With a federal election looming, there are very important, concrete policy proposals that can be advanced including ending the Federal Reserve, nationalizing the banks, and announcing a year of jubilee as they did in biblical times.

    1. FWIW, a year of jubilee thing (the eradication of debt as opposed to discharge of debt in bankruptcy or a federal assumption of private debts or forgiveness of debts only owed to it…) would require a constitutional amendment. And states are outright forbidden under the federal constitution to impair contractual obligations.

      1. Following WWII, the Allies cancelled all debts owed by the German people to Nazi bankers. That allowed the country to rebuild to the European juggernaut it is now (basically the Washington DC of the EU). There are many extra-constitutional measures that could be taken in times of civil emergency. Who would have thought the federal government could pass a 2 T dollar stimulus and counting in two weeks – and they could also vote by proxy.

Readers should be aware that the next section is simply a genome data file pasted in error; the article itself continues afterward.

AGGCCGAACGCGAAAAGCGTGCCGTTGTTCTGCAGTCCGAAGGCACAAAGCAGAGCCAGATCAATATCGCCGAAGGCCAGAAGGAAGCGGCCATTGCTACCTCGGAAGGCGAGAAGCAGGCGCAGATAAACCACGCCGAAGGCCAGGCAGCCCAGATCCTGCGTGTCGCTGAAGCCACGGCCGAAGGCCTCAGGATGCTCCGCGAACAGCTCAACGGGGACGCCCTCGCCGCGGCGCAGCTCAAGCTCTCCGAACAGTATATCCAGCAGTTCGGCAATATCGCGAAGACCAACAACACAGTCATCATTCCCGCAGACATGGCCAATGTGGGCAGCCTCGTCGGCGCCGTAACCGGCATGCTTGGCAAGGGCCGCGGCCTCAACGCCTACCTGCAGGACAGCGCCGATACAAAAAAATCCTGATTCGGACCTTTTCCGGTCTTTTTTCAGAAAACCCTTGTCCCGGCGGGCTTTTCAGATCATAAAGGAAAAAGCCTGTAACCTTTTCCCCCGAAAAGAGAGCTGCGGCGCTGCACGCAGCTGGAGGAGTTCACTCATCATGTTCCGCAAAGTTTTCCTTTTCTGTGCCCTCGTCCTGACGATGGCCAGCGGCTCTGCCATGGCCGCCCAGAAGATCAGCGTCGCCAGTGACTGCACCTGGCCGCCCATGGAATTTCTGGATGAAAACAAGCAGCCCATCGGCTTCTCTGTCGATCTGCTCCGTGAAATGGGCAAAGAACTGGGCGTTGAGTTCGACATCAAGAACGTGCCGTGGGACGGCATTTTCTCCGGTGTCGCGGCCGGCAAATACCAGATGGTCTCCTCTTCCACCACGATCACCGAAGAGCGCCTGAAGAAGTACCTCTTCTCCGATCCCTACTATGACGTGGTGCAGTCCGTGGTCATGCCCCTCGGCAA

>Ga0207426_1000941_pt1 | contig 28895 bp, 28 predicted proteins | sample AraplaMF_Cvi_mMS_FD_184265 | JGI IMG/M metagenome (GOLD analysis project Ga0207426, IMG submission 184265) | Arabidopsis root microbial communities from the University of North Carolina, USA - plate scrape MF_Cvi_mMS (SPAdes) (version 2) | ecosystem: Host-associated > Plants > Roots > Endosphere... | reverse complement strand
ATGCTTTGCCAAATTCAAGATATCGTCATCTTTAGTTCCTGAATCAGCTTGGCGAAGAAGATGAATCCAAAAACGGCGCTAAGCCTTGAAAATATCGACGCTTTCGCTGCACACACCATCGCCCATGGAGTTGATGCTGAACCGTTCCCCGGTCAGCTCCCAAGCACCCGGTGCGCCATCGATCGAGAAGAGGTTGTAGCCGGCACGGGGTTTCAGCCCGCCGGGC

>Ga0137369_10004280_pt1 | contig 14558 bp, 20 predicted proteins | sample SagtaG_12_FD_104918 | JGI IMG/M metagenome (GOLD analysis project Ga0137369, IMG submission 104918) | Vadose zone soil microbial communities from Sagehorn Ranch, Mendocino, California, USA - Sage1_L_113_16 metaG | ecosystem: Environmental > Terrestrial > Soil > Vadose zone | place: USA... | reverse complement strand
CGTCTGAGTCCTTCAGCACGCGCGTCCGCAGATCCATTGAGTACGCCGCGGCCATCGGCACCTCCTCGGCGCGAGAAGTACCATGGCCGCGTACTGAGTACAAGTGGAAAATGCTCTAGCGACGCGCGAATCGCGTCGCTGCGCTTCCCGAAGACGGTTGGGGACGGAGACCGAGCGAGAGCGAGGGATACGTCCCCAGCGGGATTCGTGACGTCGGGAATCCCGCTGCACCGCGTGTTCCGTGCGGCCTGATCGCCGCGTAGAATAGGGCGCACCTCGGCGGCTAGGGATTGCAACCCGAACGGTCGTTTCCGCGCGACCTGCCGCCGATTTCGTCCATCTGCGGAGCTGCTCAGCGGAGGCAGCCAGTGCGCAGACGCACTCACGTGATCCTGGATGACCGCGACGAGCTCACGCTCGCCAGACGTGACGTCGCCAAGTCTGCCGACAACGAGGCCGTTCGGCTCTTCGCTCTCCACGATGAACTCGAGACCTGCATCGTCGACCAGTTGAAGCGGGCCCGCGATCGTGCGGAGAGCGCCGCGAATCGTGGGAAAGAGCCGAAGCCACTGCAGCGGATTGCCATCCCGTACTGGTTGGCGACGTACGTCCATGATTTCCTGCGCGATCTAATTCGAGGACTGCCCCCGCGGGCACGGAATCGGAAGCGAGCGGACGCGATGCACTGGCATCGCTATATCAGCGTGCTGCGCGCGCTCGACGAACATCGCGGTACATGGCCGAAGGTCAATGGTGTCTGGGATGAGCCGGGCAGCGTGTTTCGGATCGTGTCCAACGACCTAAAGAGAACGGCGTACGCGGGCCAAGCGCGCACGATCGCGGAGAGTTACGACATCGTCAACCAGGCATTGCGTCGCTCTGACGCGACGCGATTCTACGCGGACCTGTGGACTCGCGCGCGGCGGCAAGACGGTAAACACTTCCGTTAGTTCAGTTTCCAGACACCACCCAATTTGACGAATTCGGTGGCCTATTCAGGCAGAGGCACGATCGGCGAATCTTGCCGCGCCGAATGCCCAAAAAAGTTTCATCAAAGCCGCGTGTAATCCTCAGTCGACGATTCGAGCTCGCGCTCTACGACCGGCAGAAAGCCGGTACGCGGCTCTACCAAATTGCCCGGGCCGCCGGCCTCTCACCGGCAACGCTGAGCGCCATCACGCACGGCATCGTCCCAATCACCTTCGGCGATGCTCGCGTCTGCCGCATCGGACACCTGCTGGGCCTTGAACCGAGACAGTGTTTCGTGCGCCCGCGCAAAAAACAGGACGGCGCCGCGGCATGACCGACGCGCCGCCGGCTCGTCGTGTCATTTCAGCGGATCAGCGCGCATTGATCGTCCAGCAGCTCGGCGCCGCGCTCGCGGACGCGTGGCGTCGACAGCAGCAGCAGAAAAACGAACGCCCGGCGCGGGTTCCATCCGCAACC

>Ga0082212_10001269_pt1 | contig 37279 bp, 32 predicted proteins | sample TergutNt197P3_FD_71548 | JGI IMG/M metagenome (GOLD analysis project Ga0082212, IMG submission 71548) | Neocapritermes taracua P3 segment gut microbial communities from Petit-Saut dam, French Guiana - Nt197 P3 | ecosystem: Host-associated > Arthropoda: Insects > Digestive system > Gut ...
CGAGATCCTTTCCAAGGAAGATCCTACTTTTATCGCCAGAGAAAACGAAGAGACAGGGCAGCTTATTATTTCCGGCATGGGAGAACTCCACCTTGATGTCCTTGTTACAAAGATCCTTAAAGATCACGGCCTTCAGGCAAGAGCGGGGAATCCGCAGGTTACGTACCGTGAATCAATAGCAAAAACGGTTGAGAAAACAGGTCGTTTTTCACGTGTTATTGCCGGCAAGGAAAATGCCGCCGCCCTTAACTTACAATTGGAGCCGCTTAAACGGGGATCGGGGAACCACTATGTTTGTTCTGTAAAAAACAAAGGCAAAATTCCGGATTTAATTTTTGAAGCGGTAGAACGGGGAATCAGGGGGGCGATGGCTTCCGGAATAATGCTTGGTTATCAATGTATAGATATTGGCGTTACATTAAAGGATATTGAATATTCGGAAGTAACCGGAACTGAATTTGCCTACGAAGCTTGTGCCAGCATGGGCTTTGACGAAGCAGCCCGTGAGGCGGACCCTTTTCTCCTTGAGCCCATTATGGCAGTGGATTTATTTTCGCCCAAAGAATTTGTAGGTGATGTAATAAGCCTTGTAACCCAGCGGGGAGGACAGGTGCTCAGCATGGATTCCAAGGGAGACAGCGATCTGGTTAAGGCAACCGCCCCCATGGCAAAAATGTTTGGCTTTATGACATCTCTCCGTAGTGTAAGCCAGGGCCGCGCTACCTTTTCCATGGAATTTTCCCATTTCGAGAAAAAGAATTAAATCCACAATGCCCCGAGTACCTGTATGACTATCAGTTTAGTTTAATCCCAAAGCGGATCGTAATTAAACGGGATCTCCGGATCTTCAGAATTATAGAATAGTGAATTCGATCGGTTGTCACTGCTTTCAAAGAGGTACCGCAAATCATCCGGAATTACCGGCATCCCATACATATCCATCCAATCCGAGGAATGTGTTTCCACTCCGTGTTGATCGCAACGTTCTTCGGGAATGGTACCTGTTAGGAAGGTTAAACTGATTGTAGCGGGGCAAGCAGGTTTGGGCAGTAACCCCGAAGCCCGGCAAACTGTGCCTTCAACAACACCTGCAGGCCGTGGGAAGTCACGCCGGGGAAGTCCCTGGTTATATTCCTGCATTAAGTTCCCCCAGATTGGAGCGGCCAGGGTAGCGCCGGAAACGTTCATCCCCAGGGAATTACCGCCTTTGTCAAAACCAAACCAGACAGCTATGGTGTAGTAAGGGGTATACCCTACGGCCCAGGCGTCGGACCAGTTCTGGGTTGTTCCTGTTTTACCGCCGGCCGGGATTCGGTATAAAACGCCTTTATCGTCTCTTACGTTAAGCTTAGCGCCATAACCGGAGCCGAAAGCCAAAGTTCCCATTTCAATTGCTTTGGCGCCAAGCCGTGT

An increasing number of economists are suggesting just this model of debt forgiveness. When Jesus announced “the year of the Lord’s favour” in Luke 4:19, he was proclaiming an economic and political program aimed at the ancient Jubilee year based on Babylonian practices that predated it. This was how they rejuvenated the land, returning the property to the people. Wasn’t popular then – and it sure isn’t now! But Jesus’ words were not simple happy talk, they were concrete proposals.

      2. Voting by proxy in Congress has a long history, not an constitutional matter per say. Ditto stimulus. And I had noted the federal government can forgive debts owed to it – but that’s far from a jubilee. Extraconstitutional is a sword that cuts many ways, especially ways we may be horrified by.